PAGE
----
So how did Kukula manage the Hindu, Greek, Jewish, Episcopalian? That's actually a very easy question to answer. Tradition not doctrine. Kukula embodied the very best of each faith tradition. She embodied the one tradition shared by each faith - hospitality and the belief in shared meals. Everything important in life happens over a shared meal. Our (Episcopal) faith tradition teaches us this, as do the other faiths. You could never be in Kukula's presence without a hug, true love and if you were in her home - food!

Sweet Kukula, I will miss you dearly and all that you have shown and taught me by your living example.
Eleni Kounalakis
Kukula was my koumbara, my Greek sister. One time, she introduced me around a room full of members of the Hellenic American Women's Caucus like a true Ellinida. Her name - Kukula - sounds a lot like "kukla", which is a Greek doll. She was a kukla - but she was the kind that get things done, pull family and friends together and always made you feel enveloped in love, generosity and kindness. I will always hold her loving presence in my heart.
Greg Garcia
Worldly food and sensible shoes to walk the talk!
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What tasks do you remember Kuku doing at the Church of Redeemer?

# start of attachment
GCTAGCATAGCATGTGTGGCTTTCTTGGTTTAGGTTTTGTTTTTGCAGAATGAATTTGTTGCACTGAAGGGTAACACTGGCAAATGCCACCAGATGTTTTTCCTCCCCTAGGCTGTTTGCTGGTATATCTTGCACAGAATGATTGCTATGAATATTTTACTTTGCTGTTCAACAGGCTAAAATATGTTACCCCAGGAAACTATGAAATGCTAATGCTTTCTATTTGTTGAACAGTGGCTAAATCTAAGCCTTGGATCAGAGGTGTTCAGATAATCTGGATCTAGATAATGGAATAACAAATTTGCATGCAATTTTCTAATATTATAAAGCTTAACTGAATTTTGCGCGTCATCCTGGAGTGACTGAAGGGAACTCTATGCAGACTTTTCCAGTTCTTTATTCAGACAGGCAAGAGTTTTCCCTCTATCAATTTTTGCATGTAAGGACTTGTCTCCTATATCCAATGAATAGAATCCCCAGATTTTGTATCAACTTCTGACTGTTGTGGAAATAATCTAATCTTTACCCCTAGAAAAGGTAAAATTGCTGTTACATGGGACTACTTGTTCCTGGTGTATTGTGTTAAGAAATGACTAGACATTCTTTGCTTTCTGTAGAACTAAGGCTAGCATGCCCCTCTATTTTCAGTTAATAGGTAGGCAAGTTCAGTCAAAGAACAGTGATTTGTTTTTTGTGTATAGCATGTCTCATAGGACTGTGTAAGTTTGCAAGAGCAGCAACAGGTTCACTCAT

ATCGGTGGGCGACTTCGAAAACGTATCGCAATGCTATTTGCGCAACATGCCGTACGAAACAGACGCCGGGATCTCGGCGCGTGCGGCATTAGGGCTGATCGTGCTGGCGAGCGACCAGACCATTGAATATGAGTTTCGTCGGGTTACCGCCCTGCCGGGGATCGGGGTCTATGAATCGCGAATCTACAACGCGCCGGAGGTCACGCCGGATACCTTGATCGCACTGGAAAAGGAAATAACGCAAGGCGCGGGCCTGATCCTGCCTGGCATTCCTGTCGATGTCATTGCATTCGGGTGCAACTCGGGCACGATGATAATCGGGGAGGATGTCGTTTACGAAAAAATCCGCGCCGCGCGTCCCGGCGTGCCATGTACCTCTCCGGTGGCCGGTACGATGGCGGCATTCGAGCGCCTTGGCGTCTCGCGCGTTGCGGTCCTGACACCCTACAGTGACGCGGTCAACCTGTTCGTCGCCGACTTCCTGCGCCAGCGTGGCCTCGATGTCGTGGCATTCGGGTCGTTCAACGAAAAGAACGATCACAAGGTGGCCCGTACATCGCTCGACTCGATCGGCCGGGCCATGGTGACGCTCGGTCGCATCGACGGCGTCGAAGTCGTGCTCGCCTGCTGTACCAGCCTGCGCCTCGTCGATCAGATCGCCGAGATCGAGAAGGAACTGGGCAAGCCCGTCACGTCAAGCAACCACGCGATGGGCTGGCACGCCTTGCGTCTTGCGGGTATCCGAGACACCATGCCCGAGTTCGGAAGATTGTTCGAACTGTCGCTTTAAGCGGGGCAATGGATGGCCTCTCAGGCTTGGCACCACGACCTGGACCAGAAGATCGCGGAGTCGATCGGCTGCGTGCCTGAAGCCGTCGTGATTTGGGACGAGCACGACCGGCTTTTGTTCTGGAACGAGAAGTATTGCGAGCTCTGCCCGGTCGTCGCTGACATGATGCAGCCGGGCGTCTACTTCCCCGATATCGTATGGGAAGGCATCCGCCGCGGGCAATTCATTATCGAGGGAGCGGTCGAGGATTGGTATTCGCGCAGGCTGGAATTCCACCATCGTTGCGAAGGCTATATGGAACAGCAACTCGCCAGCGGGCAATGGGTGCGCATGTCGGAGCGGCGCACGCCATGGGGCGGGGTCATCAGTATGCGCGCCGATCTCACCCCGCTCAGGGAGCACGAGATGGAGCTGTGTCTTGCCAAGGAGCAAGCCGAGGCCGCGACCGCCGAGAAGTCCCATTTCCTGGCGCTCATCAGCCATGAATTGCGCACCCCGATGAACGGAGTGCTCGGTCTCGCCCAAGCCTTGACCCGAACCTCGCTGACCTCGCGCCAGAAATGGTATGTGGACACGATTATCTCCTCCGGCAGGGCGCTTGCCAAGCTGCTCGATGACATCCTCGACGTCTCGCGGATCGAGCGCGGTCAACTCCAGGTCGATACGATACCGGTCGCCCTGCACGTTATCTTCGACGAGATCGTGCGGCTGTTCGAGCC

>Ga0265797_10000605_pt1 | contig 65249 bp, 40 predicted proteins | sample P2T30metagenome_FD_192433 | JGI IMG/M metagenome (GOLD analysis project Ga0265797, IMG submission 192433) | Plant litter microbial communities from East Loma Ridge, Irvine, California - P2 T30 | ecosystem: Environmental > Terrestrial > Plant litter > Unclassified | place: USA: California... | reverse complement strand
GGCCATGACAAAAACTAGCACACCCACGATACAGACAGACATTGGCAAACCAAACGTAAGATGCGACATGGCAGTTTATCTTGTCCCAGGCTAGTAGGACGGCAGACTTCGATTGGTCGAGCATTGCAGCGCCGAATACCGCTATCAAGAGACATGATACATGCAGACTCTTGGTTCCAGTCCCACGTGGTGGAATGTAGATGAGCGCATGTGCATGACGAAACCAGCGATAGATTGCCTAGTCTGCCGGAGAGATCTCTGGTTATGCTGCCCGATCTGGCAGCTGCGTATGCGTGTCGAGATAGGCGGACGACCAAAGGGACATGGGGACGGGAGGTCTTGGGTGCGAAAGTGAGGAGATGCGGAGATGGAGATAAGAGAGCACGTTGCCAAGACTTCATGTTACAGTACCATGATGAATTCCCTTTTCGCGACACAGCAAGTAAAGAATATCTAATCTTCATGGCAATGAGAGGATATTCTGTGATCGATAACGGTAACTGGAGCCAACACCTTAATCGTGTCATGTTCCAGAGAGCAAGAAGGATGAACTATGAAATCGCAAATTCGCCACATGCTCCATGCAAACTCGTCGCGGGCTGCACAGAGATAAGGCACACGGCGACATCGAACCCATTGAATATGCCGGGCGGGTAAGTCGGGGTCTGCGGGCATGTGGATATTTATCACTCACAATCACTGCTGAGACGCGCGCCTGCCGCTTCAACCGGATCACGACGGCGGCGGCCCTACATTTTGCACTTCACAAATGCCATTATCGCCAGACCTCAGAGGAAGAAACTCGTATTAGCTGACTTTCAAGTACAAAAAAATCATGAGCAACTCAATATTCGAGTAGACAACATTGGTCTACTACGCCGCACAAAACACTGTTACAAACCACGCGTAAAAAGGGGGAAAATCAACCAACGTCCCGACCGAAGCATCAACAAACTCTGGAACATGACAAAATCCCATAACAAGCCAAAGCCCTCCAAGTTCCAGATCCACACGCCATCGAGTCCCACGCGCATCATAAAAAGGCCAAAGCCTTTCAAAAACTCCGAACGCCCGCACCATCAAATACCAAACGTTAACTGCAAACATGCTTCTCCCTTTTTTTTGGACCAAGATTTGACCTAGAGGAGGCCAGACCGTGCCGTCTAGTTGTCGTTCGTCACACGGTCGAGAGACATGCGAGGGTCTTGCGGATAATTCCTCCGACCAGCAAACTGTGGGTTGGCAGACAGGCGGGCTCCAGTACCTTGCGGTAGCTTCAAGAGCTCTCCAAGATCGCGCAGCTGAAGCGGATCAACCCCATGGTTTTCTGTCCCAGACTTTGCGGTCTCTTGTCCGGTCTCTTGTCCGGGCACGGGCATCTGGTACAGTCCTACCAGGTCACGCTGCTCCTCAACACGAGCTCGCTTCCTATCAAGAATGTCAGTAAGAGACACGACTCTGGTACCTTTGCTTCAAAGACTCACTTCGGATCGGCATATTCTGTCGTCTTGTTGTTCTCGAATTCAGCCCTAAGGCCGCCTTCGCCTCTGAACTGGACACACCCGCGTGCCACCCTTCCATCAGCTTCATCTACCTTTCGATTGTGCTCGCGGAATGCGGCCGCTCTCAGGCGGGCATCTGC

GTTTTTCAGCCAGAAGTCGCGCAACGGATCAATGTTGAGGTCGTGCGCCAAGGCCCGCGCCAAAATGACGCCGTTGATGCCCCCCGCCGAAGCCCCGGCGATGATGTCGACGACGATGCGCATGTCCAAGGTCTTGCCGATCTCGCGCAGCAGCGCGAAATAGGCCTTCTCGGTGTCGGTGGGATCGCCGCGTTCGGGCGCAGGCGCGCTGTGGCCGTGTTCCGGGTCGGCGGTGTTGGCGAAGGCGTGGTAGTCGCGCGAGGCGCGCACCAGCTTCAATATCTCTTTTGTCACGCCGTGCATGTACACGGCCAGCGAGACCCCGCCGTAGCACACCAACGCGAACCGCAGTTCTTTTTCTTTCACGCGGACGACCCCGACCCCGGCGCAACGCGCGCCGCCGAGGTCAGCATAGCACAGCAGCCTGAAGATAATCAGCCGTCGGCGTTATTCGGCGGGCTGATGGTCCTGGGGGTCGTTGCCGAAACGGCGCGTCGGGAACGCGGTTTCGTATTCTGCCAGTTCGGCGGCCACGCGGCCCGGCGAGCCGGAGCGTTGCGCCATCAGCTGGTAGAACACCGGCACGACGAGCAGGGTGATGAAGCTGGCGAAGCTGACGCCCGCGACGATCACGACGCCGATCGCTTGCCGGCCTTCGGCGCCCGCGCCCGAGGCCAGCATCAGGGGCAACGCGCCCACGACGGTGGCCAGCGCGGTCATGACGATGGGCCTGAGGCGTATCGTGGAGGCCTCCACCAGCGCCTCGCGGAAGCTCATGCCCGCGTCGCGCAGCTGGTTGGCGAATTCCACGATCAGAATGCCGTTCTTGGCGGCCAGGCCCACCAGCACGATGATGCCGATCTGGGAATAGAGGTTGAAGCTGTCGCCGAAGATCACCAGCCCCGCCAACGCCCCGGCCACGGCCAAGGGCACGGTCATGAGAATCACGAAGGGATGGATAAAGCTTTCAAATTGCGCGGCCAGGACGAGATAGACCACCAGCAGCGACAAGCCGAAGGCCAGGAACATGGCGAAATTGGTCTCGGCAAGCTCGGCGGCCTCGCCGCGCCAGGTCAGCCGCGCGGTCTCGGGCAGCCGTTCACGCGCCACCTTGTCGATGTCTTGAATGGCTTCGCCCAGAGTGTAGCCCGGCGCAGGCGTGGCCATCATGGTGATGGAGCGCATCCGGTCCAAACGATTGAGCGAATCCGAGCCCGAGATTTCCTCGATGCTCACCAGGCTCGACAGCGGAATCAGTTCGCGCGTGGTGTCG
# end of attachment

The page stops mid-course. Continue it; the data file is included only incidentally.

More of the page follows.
Patricia Snowden
Kuku and I often worked together - she preparing the altar and I arranging the flowers. When our then rector's son and a parishioner's daughter married, I did the masses of flowers. Kuku came late in the afternoon (it was a Friday) to do the altar and found me working frantically. She stepped in and worked on the pew flowers with me, but had to go home to fix dinner. A couple of hours later, she returned - with a bottle of wonderful red wine! - and did all the remaining pew flowers, freeing me to concentrate on the altar arrangements. She stayed until almost 2 in the morning, laughing and visiting all the while. What a happy memory!

Another memory is of her setting up the pancake supper each Shrove Tuesday, putting little floral nosegays on each table.
Huda Kraske